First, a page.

Omani expat visa ban extended for certain professions

The Omanization drive is part of a government’s push to recruit more Omani nationals. (Shutterstock)
Updated 28 May 2018
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Omani expat visa ban extended for certain professions

DUBAI: Oman’s expat visa ban is being extended for six months and extra sectors have been introduced, national daily Times of Oman reported, citing the Ministry of Manpower.
The additional areas of work being placed on the ban include carpentry, metal, aluminum workshops, brick factories.
Professions already in the ban include sales, construction, cleaning and media.
“An update will be issued regarding this decision once the six-month period temporary ban is completed,” an official from the Ministry of Manpower said.
The Omanization drive is part of a government’s push to recruit more Omani nationals, a similar push is underway across the GCC where countries like Saudi Arabia and Kuwait have also been trying to increase the number of locals in employment.
Earlier this year a six-month visa ban on hiring expats was imposed across 87 industries, including media, engineering, marketing and sales, accounting and finance, IT, insurance, technicians, administration and HR.


Pakistan PM Khan expected to boost aid and trade from visit to Kingdom

Updated 59 min 49 sec ago
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Pakistan PM Khan expected to boost aid and trade from visit to Kingdom

  • Pakistan imports more than $13 billion of oil
  • Agriculture expected to be key focus

KARACHI: Faced with a financial crisis at home, Pakistan Prime Minister Imran Khan’s first visit to Saudi Arabia could provide a much needed boost to the country’s political and economic confidence, experts said on Tuesday.
The trip, which began on Tuesday, holds even more significance as Khan is expected to seek $2-$3 billion in economic aid from the Kingdom, with an urgent need to inject around $9 billion into the economy — to stabilize external accounts largely inflated from high imports and insufficient exports.
“Pakistan expects an injection of around $2 billion to $3 billion in order to stabilize its foreign reserves position, currency and external balance sheet,” Dr. Bilal Ahmed, senior economic analyst, told Arab News.
He added that Pakistan would largely benefit from the visit, especially if the Kingdom is convinced “to supply oil at concessionary rates which would mitigate pressure on the import bill to a large extent.”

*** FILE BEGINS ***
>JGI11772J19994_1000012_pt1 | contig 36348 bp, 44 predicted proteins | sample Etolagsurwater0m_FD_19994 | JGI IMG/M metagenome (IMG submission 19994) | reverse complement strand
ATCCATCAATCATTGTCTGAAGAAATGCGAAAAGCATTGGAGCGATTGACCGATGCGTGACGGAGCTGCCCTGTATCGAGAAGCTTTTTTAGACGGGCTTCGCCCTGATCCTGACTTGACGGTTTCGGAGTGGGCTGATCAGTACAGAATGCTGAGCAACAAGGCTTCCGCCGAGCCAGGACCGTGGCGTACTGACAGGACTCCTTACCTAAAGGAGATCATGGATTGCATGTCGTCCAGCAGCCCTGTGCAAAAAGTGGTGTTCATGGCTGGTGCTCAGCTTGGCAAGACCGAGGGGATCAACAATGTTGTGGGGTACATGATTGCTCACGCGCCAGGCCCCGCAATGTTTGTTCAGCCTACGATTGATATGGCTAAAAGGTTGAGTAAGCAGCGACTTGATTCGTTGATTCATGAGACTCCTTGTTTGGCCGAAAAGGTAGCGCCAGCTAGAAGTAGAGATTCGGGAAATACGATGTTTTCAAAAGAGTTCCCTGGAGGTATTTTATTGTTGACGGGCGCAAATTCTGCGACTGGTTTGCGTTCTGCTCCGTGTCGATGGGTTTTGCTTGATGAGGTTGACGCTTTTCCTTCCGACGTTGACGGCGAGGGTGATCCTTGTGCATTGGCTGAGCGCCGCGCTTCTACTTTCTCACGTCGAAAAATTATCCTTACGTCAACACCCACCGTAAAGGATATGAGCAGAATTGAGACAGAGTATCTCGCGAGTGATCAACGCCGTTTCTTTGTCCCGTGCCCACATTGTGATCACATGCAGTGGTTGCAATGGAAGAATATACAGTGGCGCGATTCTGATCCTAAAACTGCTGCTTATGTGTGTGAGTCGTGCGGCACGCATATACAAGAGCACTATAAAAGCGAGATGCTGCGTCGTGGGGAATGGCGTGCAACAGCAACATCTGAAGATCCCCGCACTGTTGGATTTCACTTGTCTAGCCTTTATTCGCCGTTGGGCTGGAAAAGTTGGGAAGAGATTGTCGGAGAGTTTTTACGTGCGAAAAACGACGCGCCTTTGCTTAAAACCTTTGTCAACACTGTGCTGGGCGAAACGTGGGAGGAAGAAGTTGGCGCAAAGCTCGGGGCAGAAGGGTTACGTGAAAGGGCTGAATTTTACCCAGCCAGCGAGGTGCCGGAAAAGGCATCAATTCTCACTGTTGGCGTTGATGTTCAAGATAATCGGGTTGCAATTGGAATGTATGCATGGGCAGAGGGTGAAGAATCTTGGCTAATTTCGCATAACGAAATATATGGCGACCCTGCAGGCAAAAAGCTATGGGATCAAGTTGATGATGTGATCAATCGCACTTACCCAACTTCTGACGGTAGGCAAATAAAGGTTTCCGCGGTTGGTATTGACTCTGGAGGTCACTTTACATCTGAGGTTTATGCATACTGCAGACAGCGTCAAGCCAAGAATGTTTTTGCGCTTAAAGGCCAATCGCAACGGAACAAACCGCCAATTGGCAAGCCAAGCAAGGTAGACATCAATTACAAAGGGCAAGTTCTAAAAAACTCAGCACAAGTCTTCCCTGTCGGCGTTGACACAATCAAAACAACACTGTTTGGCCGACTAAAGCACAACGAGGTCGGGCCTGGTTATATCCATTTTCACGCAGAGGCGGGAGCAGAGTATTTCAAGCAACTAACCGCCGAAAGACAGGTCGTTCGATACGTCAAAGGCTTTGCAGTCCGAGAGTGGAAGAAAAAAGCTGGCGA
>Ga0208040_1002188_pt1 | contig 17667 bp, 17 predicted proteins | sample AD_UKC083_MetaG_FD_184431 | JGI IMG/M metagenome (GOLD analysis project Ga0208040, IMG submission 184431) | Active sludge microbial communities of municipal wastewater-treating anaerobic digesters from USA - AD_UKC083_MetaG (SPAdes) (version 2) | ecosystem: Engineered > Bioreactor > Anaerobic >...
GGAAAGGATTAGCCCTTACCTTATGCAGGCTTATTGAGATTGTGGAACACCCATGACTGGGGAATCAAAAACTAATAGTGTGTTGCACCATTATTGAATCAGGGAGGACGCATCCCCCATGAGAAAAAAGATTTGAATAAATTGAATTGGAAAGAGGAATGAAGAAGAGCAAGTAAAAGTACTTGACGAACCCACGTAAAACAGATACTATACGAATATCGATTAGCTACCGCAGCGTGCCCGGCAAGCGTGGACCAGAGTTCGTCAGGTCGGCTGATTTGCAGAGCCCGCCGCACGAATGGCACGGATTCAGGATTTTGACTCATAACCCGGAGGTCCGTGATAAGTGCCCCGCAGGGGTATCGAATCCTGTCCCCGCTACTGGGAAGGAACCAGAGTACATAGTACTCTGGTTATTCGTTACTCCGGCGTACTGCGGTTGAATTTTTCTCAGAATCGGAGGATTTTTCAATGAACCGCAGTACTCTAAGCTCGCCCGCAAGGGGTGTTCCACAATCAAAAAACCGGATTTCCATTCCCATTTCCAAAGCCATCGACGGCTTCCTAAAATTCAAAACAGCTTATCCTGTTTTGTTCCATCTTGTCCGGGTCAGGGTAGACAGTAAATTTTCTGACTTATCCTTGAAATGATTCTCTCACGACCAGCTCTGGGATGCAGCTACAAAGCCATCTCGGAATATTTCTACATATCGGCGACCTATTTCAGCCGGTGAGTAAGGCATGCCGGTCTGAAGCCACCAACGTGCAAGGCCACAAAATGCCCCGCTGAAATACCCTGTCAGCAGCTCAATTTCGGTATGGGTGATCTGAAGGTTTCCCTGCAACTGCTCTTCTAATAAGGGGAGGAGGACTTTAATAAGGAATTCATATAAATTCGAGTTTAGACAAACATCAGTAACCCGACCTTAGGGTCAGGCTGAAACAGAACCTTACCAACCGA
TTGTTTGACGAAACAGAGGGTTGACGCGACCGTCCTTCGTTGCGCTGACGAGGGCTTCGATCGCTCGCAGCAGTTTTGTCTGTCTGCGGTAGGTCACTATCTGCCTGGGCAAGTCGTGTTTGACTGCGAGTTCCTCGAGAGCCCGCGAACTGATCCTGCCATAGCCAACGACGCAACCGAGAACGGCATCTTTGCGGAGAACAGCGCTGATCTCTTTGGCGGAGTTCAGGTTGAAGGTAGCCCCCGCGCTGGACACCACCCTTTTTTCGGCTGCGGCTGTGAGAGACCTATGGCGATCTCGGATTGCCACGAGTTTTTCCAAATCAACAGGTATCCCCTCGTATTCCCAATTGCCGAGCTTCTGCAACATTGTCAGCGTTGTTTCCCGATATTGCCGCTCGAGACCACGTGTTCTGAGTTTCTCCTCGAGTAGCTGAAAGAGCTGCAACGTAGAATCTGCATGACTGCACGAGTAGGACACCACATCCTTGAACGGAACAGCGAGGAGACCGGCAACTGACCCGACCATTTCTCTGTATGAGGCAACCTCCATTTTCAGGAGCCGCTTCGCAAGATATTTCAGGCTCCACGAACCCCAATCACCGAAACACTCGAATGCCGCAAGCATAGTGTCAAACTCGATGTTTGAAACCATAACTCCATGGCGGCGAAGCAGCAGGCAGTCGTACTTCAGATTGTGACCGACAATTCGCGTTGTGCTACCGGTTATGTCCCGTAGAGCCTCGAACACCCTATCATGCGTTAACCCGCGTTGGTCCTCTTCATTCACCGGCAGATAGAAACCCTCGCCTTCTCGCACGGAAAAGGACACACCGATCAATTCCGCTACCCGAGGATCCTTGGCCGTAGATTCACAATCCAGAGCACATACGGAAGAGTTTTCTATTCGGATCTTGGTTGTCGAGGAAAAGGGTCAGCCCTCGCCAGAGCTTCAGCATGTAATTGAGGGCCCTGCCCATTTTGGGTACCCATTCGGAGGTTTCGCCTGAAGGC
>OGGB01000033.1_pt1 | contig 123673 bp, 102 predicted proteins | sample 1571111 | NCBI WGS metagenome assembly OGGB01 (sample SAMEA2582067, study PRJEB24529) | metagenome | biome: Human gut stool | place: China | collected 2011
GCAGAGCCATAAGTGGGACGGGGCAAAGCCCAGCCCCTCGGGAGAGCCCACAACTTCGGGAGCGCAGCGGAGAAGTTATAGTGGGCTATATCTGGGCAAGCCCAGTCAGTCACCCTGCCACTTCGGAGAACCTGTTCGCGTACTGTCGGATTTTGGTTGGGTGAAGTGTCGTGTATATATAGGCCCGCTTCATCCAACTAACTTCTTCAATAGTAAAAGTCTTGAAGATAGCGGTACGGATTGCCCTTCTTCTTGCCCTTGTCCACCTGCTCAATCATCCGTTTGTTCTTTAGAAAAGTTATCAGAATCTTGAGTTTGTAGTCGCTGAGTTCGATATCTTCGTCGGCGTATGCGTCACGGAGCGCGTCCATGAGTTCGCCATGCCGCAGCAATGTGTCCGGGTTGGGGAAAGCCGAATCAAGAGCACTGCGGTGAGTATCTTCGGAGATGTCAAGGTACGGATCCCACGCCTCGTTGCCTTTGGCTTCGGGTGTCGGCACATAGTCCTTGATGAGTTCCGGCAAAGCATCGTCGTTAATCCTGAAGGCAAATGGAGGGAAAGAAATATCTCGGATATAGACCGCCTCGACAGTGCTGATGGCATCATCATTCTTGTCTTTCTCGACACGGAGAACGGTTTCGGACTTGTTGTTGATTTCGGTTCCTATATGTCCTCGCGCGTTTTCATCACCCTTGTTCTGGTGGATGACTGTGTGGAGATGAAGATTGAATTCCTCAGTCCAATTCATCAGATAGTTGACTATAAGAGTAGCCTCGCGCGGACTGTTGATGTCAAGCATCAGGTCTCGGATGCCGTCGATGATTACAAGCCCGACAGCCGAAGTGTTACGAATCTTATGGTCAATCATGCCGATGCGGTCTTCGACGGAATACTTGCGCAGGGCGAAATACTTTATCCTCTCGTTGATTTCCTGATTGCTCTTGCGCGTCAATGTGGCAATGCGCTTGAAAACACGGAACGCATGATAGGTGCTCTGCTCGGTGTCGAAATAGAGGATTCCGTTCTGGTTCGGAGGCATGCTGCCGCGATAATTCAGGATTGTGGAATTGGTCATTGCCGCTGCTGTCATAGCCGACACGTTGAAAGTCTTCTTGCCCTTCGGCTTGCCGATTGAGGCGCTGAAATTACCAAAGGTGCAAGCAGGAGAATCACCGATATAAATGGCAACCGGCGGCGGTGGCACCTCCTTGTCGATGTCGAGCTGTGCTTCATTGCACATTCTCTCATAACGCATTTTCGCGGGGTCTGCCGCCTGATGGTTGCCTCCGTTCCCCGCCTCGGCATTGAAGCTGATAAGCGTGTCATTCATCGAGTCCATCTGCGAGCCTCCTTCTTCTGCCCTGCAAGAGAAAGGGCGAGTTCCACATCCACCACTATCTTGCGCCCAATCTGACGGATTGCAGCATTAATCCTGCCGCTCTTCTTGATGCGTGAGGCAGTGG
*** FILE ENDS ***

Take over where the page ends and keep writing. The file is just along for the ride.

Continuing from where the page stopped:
During the last fiscal year, 2017-18, the country’s imports of petroleum stood at $13.27 billion, imported from different countries, including Saudi Arabia. “If Pakistan gets the oil at a deferred payment or at relaxed conditions the issue of the country’s cash will be resolved,” Syed Mazhar Ali Nasir, Senior Vice President of the Federation of Pakistan Chambers of Commerce and Industry — an apex body of Pakistan’s industrialists and traders — told Arab News.
Bilateral trade will be another key area of focus.
“We should explore avenues for exports to Saudi Arabia by ending tariff and non-tariff barriers that have decreased the trade of goods and services,” Dr. Ikram ul Haq, a senior economist and expert in legal matters, said.
Despite holding great potential, bilateral trade between Pakistan and Saudi Arabia is only $3.4 billion and largely in favor of Saudi Arabia.
Pakistan imported $3.1 billion worth of goods from the Kingdom during the fiscal year 2017-18, while exports stood at $316.7 million, data shared by the State Bank of Pakistan showed.
Suggesting new means to explore bilateral trade and investment — by relying less on traditional goods and services – Dr. Haq said: “Pakistan should try to win Saudi contracts for IT services as this is the area where we have potential to earn foreign exchange but we never tried. We must come out of traditional items like textile.”
Agriculture is another sector that Pakistan could tap into to seek Saudi investment through joint ventures, Dr. Haq said: “This area has potential to grow fast and create export surplus. Saudis investors can be lured for modern corporate farming in Pakistan to earn substantial profits.”